Injunction seeks to halt start of fracking at Lancashire site – BBC News

Posted October 8th, 2018 in energy, environmental protection, injunctions, news by sally

‘An injunction has been lodged to halt the start of fracking at one of the UK’s first horizontal exploration wells.’

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BBC News, 5th October 2018

Source: www.bbc.co.uk

Who can complain of statutory nuisance? – Nearly Legal

Posted October 2nd, 2018 in complaints, environmental protection, housing, news, nuisance by sally

‘The question in the rather wonderfully titled Watkins v Aged Merchant Seamen’s Homes & Anor (2018) EWHC 2410 (Admin) was whether a former licensee who remained in occupation after a possession order could bring a complaint of statutory nuisance under Environmental Protection Act 1990 and ‘prove’ the condition of the property at the time of the hearing in the Magistrates Court. There are all sorts of things flying about in the background of this judgment, including off stage judicial review proceedings, but the key issue is what sort of status an occupier has to have to bring (and continue) an EPA 1990 prosecution.’

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Nearly Legal, 30th September 2018

Source: nearlylegal.co.uk

Government faces court action over ‘illegal’ planning policy – The Guardian

Posted September 4th, 2018 in energy, environmental protection, local government, news, planning by sally

‘The government is facing a legal challenge over its new planning policy, which campaigners say was illegally adopted because the government failed to assess its environmental impact.’

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The Guardian, 4th September 2018

Source: www.theguardian.com

Sheffield tree protest council has legal costs of £413k – BBC News

Posted September 3rd, 2018 in costs, demonstrations, environmental protection, jurisdiction, news, trees by sally

‘More than £413,000 has been spent by Sheffield City Council on legal proceedings against tree felling protestors, the BBC has learned.’

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BBC News, 3rd September 2018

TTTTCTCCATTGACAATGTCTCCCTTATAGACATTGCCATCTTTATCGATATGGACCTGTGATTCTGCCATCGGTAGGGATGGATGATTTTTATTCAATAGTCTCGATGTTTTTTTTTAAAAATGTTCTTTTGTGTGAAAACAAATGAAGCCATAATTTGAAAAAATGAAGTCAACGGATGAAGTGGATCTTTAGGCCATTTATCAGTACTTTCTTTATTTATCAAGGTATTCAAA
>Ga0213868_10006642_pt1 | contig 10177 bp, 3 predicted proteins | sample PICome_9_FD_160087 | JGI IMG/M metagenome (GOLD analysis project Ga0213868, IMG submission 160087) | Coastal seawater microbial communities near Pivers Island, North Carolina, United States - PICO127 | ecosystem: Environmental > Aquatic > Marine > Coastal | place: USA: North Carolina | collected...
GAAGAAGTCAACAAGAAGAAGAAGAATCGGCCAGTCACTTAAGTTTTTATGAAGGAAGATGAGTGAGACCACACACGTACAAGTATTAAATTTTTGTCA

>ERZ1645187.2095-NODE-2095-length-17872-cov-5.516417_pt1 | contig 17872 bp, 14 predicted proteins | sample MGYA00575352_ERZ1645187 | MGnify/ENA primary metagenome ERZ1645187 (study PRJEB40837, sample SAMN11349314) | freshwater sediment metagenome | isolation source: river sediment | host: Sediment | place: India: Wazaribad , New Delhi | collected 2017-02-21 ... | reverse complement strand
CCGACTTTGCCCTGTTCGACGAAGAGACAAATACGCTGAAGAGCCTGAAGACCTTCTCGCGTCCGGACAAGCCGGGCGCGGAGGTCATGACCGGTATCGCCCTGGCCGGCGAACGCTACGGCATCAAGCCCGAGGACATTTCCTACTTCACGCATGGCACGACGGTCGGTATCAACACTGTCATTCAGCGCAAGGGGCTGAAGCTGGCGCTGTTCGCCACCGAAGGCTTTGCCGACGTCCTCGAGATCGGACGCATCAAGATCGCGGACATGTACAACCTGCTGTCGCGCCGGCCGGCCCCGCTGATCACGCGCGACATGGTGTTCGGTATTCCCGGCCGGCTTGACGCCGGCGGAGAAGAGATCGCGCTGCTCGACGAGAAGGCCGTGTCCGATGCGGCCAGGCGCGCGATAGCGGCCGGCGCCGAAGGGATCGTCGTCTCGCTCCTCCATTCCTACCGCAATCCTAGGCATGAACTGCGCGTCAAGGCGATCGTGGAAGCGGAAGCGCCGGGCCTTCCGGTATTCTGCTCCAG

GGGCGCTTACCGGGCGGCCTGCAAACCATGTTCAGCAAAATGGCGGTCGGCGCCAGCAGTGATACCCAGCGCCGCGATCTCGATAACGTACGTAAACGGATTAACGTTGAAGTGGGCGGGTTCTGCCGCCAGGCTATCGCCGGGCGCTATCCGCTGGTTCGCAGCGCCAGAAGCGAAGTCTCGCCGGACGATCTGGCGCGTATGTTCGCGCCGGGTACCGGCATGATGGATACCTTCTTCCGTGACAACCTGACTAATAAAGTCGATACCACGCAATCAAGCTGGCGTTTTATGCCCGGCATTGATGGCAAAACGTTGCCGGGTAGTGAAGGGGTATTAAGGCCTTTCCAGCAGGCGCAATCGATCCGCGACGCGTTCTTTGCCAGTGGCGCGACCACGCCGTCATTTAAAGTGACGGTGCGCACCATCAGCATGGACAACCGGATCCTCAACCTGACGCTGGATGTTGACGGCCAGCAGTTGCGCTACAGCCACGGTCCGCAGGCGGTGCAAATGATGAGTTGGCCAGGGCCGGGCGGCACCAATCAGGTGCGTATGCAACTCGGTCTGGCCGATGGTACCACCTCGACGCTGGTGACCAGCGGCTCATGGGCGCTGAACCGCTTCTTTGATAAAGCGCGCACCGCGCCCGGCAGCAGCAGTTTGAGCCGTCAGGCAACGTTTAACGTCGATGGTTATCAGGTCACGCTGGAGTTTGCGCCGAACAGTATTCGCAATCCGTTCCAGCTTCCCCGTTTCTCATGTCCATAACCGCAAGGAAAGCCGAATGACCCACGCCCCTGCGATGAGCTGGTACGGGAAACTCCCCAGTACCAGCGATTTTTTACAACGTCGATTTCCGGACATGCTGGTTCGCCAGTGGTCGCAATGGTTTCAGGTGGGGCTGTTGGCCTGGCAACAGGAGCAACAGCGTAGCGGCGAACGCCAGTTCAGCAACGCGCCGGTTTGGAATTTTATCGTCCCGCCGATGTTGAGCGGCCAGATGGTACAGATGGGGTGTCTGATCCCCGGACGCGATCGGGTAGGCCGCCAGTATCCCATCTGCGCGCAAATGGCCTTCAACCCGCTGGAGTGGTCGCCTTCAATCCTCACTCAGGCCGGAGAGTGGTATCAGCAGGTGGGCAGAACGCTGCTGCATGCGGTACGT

Source: www.bbc.co.uk

Civil penalties for offshore environment breaches in force from October – OUT-LAW.com

Posted August 17th, 2018 in environmental protection, news, offshore installations, penalties by sally

‘A new civil penalty regime for environmental law breaches by offshore oil and gas companies will come into force on 1 October 2018.’

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OUT-LAW.com, 17th August 2018

Source: www.out-law.com

Badger campaigners lose high court battle to limit cull – The Guardian

Posted August 16th, 2018 in animals, environmental protection, news by sally

‘Badger culling will be extended across England on an open-ended basis, conservationists have warned, after the high court rejected a challenge to the legality of the government’s policy.’

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The Guardian, 15th August 2018

Source: www.theguardian.com

Valued Landscapes – A Legal Perspective – No. 5 Chambers

Posted August 6th, 2018 in environmental protection, news, parks, planning by sally

‘“Valued landscapes” have become a frequent and significant feature in planning decision making since the advent of the National Planning Policy Framework (the “NPPF”).’

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No. 5 Chambers, 4th July 2018

Source: www.no5.com

Environmental Law News Update – Six Pump Court